Photo courtesy of Screenrant

Photo courtesy of Screenrant

Killing Eve

This year’s representation of Asian people were not exclusive to romantic comedies. Some film and television narratives excel on a darker note—something that works these days. One of the well received television dramas that debuted in 2018 is BBC’s Killing Eve, which tells a story about the relationship between a female detective and a female serial murderer—two field of profession that is apparently very gendered. Killing Eve marks Grey’s Anatomy Sandra Oh’s television comeback, in which she was applauded for her exceptional performance as the lead, that she was immediately nominated for an Emmy—the first actress of Asian descent to do so. Killing Eve was intended by its creators to be a catalyst in changing the industry concerning genre, gender and most importantly, race. Fortunately, it did achieve its goal; as mentioned in The New York Times, the “...scenes and characterizations play out differently than we’re used to.” As a result, the creators were able to develop narratives in which an Asian woman is not either whitewashed or stereotyped.

  Photo courtesy of IMDb

Photo courtesy of IMDb

Searching

While Crazy Rich Asians deserves its spotlight, the movie Searching should be recognized too. Similar to its counterpart, Searching cast an Asian as its lead, specifically the fantastic Korean-American actor, John Cho. Unlike Crazy Rich Asians, which emphasized Asian culture, Searching (like To All The Boys I’ve Loved Before,) explores the mundanity of the domestic lives of Asian-Americans, which to be truthful are as mundane as those of any other Americans. To further illustrate this, director Aneesh Chaganty utilizes the conflict (spoiler alert: abduction) to accentuate the humanity within Cho’s character David and his family.

  Photo courtesy of IMDB

Photo courtesy of IMDB

More...So Many More

In addition to the titles and individuals mentioned above, here are others that contributed to 2018’s Asian representation in the media:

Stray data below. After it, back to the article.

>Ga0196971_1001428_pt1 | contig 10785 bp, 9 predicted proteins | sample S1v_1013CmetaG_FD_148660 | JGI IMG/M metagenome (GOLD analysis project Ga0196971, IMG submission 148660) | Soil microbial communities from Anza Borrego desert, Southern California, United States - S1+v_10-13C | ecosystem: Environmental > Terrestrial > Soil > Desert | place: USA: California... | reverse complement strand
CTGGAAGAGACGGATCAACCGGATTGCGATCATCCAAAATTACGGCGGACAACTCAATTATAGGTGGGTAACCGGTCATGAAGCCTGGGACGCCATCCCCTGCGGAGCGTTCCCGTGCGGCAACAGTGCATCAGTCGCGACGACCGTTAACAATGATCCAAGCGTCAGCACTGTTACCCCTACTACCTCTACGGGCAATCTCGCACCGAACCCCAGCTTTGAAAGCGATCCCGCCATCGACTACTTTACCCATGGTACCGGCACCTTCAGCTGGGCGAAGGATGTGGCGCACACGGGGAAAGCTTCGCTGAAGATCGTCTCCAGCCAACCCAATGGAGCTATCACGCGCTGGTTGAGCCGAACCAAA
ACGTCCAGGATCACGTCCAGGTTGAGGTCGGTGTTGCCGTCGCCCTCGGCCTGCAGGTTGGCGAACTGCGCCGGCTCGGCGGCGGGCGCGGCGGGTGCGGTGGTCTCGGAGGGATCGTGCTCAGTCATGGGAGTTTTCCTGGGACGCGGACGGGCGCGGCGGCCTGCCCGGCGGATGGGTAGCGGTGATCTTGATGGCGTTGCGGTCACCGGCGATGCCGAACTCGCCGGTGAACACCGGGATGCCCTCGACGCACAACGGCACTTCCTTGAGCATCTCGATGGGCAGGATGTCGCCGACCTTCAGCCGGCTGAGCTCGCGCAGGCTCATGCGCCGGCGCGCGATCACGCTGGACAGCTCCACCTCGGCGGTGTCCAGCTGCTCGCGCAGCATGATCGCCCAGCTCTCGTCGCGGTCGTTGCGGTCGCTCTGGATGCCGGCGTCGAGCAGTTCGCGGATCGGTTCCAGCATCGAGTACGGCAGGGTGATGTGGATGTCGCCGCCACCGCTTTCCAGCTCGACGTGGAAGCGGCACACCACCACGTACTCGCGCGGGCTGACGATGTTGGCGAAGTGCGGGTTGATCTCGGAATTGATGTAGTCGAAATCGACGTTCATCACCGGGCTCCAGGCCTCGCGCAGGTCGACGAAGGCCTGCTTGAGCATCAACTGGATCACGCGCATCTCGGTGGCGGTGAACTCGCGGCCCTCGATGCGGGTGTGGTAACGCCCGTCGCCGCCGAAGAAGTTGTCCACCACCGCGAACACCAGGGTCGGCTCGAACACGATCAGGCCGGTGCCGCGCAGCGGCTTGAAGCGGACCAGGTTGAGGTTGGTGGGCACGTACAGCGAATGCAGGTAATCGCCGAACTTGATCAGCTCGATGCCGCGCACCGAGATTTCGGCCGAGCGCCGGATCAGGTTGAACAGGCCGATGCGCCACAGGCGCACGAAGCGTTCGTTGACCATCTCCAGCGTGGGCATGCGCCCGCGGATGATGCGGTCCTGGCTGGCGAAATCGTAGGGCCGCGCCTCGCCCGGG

• Shirkers: an autobiographical documentary by Sandi Tan about her own experience as a young Singaporean filmmaker in 1992.

  • Yappie: a web series, by Wong Fu Productions, of a man’s journey of rediscovering what it means to be Asian in America

  • 88 Rising: a “hybrid management” record label, by founder Sean Miyashiro, in which majority of its artists are Asian (Rich Brian, Joji, Higher Brothers, Keith Ape, Niki, etc.), yet are inclusive to all talents.

  • Alan Yang: a Taiwanese-American writer/co-creator of the Emmy and Golden Globe winning series Master of None and the upcoming series Forever.

  • Young Jean Lee: a Korean-American playwright of the play Straight White Men: “a subversive exploration of privilege, identity, and American values”, as defined by Playbill; recently produced on Broadway (the first Asian-American to do so.)

Nonetheless, who we really should be clapping louder for are the people who stood behind these scenes, constantly contributing their groundbreaking ideas and persevering in spite of all the challenges. Therefore, while this article listed some of the best films and television programs by Asian actors and creatives in 2018, the category is not limited to those aforementioned pieces. There is a vast body of work and many creative individuals — of all backgrounds — out there that have yet to be discovered by the public. And last but not least, here is the reaction that I want to see from you: to promote this momentum forward and celebrate this moment altogether; then this would most certainly not be momentary.